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  • 1. Unit 2: Physical Fitness and Nutrition How do you feel about physical activity? Choosing activities that exercise the body is an important choice for good health. Chapter 3: Physical Fitness and your Health
  • 2. Physical Fitness and It’s Benefits
    • Physical Fitness-the ability to carry out daily tasks easily and have enough energy to respond to unexpected demands.
    • Physical Health:
    • -Reduces the chances of acquiring diseases; allows you to be more capable.
    • -Higher energy levels; improves your posture.
    • Mental/Emotional Health:
    • -Makes you intellectually more productive; relieves stress.
    • -Helps control depression; makes you fell better about yourself.
    • Social Health:
    • -Reduces stress; builds self-confidence
    • -Gives you the opportunity to interact with others.
  • 3. Basic Components of Physical Fitness
    • Body Composition – the ratio of body fat to lean body tissue
    • Flexibility – the ability to move a body part through a full range of motion.
    • Muscular Strength – the amount of force a muscle can exert.
    • Muscular Endurance – the ability of the muscles to do difficult physical tasks over a long period of time without causing fatigue
    • Cardio respiratory endurance – the ability of the heart, lungs, and blood vessels to send fuel and oxygen to the body’s tissues during long periods of vigorous activity.
  • 4. Benefits of Physical Health
    • Exercise enhances the body’s protection against disease by building up resistance through improving fitness.
    • Nervous System – improves your reaction time by helping you respond quicker to stimuli.
    • Circulatory System – permits the heart to pump blood more efficiently, so that work can be done without much effort.
    • Respiratory System – begins to work more slowly and efficiently so that you take fewer deeper breathes. This increases your lung capacity, which means you don’t lose your breathe quickly.
  • 5. Exercise and Weight Control
    • Sedentary Lifestyle – a way of life that requires little movement or exercise.
    • Metabolism – the process by which your body gets energy from food.
    • Basal Metabolism – the minimum amount of energy required to maintain the life processes in a body.
    • Aerobic Exercise – vigorous activity in which oxygen is continuously taken in for a period of at least 20 minutes.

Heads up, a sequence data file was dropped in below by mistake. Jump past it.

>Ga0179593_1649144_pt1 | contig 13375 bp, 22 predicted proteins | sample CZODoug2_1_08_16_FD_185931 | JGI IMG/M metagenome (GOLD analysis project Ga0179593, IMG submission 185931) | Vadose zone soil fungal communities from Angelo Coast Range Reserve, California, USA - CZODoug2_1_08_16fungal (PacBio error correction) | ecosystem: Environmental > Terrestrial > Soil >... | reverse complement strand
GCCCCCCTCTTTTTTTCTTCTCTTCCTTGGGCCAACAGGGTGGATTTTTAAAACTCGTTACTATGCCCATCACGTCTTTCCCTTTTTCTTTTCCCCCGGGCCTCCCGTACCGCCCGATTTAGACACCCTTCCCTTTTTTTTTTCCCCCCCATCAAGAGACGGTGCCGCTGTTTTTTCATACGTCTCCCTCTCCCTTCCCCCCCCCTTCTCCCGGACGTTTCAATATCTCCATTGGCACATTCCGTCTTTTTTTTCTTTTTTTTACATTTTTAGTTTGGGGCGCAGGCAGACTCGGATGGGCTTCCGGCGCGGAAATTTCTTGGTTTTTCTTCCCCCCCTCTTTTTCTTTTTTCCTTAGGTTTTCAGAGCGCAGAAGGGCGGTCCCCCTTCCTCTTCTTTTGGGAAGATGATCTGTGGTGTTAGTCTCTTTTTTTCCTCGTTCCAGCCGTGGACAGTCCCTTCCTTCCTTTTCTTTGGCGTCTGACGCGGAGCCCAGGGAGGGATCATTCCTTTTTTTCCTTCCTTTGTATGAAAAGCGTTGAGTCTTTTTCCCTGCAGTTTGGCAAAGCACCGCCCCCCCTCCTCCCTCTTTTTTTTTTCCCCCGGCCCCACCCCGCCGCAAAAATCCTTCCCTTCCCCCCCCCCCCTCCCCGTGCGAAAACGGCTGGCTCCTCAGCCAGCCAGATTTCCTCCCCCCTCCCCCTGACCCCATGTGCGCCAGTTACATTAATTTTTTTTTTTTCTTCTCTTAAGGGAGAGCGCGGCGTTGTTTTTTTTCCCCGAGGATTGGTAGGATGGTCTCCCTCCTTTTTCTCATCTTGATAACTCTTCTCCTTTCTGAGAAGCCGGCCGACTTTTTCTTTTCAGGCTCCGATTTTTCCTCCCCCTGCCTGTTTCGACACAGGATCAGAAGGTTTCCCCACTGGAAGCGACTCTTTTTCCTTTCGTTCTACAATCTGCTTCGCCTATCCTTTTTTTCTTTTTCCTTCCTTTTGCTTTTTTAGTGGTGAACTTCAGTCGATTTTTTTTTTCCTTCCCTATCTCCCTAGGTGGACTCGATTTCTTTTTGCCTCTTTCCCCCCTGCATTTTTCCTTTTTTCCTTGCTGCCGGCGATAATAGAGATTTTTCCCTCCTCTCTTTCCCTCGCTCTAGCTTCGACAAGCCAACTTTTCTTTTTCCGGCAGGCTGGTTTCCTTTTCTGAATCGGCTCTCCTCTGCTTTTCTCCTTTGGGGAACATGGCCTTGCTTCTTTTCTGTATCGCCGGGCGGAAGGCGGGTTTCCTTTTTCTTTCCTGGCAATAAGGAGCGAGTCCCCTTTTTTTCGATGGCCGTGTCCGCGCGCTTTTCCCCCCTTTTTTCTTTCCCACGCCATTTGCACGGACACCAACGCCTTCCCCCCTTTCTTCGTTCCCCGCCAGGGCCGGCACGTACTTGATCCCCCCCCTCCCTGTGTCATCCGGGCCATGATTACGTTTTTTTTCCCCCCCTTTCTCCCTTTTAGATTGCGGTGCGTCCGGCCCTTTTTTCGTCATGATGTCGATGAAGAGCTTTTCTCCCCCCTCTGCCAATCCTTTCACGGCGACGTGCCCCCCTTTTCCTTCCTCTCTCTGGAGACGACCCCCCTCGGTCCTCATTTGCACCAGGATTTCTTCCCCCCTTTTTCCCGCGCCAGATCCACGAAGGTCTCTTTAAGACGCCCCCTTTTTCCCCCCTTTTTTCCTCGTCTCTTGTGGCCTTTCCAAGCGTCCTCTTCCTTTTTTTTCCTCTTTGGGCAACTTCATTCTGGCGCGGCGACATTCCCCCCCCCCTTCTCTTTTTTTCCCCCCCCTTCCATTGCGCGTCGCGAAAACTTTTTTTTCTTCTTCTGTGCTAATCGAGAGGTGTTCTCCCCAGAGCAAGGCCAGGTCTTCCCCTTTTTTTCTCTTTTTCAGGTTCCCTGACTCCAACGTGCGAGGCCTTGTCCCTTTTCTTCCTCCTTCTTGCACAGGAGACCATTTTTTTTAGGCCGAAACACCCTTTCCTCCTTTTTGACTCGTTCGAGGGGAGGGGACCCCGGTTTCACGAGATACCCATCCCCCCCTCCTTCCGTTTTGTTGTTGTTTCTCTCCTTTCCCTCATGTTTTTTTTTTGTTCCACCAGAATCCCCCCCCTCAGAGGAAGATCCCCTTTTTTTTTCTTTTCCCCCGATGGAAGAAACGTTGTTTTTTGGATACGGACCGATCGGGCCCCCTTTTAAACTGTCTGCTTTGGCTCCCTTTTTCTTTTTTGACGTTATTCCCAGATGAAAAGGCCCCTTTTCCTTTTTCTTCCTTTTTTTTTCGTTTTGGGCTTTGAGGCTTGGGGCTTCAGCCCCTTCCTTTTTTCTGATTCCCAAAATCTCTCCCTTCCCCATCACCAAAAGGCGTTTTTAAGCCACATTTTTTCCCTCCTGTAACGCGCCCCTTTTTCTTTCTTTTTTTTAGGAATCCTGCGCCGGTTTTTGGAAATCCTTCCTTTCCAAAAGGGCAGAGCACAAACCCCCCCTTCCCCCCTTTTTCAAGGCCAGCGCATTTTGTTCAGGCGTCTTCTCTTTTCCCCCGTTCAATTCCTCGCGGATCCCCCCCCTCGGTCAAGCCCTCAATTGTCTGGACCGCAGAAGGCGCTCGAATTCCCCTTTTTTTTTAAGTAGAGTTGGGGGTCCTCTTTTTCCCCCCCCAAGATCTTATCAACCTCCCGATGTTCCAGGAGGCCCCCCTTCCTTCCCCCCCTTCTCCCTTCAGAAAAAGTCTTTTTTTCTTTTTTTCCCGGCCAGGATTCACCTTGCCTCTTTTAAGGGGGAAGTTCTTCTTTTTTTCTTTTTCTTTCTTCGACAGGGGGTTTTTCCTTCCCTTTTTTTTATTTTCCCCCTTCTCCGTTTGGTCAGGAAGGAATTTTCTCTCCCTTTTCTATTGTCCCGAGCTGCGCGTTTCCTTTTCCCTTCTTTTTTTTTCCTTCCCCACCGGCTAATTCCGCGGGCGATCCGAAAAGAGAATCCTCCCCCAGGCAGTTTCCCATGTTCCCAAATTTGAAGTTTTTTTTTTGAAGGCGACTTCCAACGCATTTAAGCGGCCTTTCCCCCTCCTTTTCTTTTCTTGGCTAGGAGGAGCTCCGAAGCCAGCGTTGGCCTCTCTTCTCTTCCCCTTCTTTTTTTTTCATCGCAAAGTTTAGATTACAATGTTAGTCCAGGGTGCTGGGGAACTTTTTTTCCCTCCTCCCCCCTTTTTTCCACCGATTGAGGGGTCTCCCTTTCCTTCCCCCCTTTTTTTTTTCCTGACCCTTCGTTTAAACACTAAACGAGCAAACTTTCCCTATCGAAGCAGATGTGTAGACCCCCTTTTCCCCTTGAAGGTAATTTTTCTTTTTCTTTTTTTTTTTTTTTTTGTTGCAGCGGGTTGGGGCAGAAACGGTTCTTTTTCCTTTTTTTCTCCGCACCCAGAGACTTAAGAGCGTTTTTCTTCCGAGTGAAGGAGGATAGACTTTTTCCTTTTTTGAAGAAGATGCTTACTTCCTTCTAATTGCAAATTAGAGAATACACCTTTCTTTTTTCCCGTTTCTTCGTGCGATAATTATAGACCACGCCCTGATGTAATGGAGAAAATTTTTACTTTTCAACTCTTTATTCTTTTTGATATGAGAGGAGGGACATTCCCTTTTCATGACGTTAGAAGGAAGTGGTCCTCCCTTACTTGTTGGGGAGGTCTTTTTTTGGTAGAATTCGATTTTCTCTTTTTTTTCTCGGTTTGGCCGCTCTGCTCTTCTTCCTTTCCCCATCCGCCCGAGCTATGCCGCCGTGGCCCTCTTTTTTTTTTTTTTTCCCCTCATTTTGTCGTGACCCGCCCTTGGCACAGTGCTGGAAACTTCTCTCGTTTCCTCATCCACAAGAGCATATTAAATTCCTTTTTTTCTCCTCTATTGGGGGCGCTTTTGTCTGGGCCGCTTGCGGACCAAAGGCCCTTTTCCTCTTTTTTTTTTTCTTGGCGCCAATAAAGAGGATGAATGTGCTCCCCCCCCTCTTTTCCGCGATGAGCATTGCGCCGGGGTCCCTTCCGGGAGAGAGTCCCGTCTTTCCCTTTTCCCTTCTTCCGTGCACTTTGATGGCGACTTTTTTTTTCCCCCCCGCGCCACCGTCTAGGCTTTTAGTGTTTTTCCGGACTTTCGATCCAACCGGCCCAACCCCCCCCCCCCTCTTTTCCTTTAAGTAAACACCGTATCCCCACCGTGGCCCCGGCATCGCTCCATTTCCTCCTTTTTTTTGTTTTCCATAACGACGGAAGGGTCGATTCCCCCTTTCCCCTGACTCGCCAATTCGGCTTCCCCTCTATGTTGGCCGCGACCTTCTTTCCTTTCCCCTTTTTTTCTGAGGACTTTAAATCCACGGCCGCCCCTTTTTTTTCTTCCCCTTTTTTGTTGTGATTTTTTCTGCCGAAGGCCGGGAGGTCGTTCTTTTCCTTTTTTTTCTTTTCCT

• Anaerobic exercise – intense bursts of energy in which the muscles work so hard, they produce energy without the use of oxygen.
  • 6. Resistance Training Exercises
    • Resistance training is a good way to tone muscles, improve muscular strength, and improve endurance.
    • Isometric exercise – an activity that uses muscle tension to improve muscular strength. It’s muscles pushing against muscles.
    • Isotonic – an activity that combines muscle contraction with repeated movement. Ex: Push-ups, pull-ups, and lifting weights.
    • Isokinetic exercise – an activity that involves resistance through an entire range of motion. It increases the flexibility of the joints, improves muscular strength and improves endurance.
  • 7. Planning a Fitness Program
    • When you are planning to exercise you should mark the activities and times down on a calendar. Set short term goals first.
    Rest or Inactivity (watching TVs, or playing computer for more than 30 min. Aerobic Exercise (brisk walking, cross country skiing, swimming) Leisure Activities (golf, bowling, softball, yard work) Recreational (soccer, basketball, tennis, dancing) Lifestyle Physical Activity (walk the dog, take the stairs, take longer walks) Flexibility and Strength (stretching, push-ups, weight lifting) The Activity Triangle
  • 8. Selecting the Right Activity
    • These should be taken into consideration when making a fitness program:
    • - Where you live. (Temperature and terrain)
    • - Your range of interests. (Do something you enjoy)
    • - Your level of health. (Consider health problems.)
    • - Time and place.
    • - Personal Safety.
    • - Comprehension planning. (five areas of health-related fitness)
    • Cross-training – combining various exercise routines to help work different body systems.
  • 9. Basics of an Exercise Program
    • Consider the following for an effective workout:
    • - Overload: working the body harder than it’s normally worked.
    • - Progression: gradual increase in overload necessary for achieving higher levels of fitness.
    • - Specificity: particular exercises and activities that improve particular areas of health-related fitness.
    • Warm-up: engaging in activity that prepares the muscles for the wok that is to come.
    • The Workout: performing the activity at it’s highest point.
    • - F.I.T. formula: Frequency, Intensity, Time.
    • Cool-down: engaging in activity to gradually decrease activity.
    • Heart rate: the number of times your heart beats in a minute when you are not active.
  • 10. Chapter 4: Physical Activity for Life
        • What type of physical activity are a regular part of your life?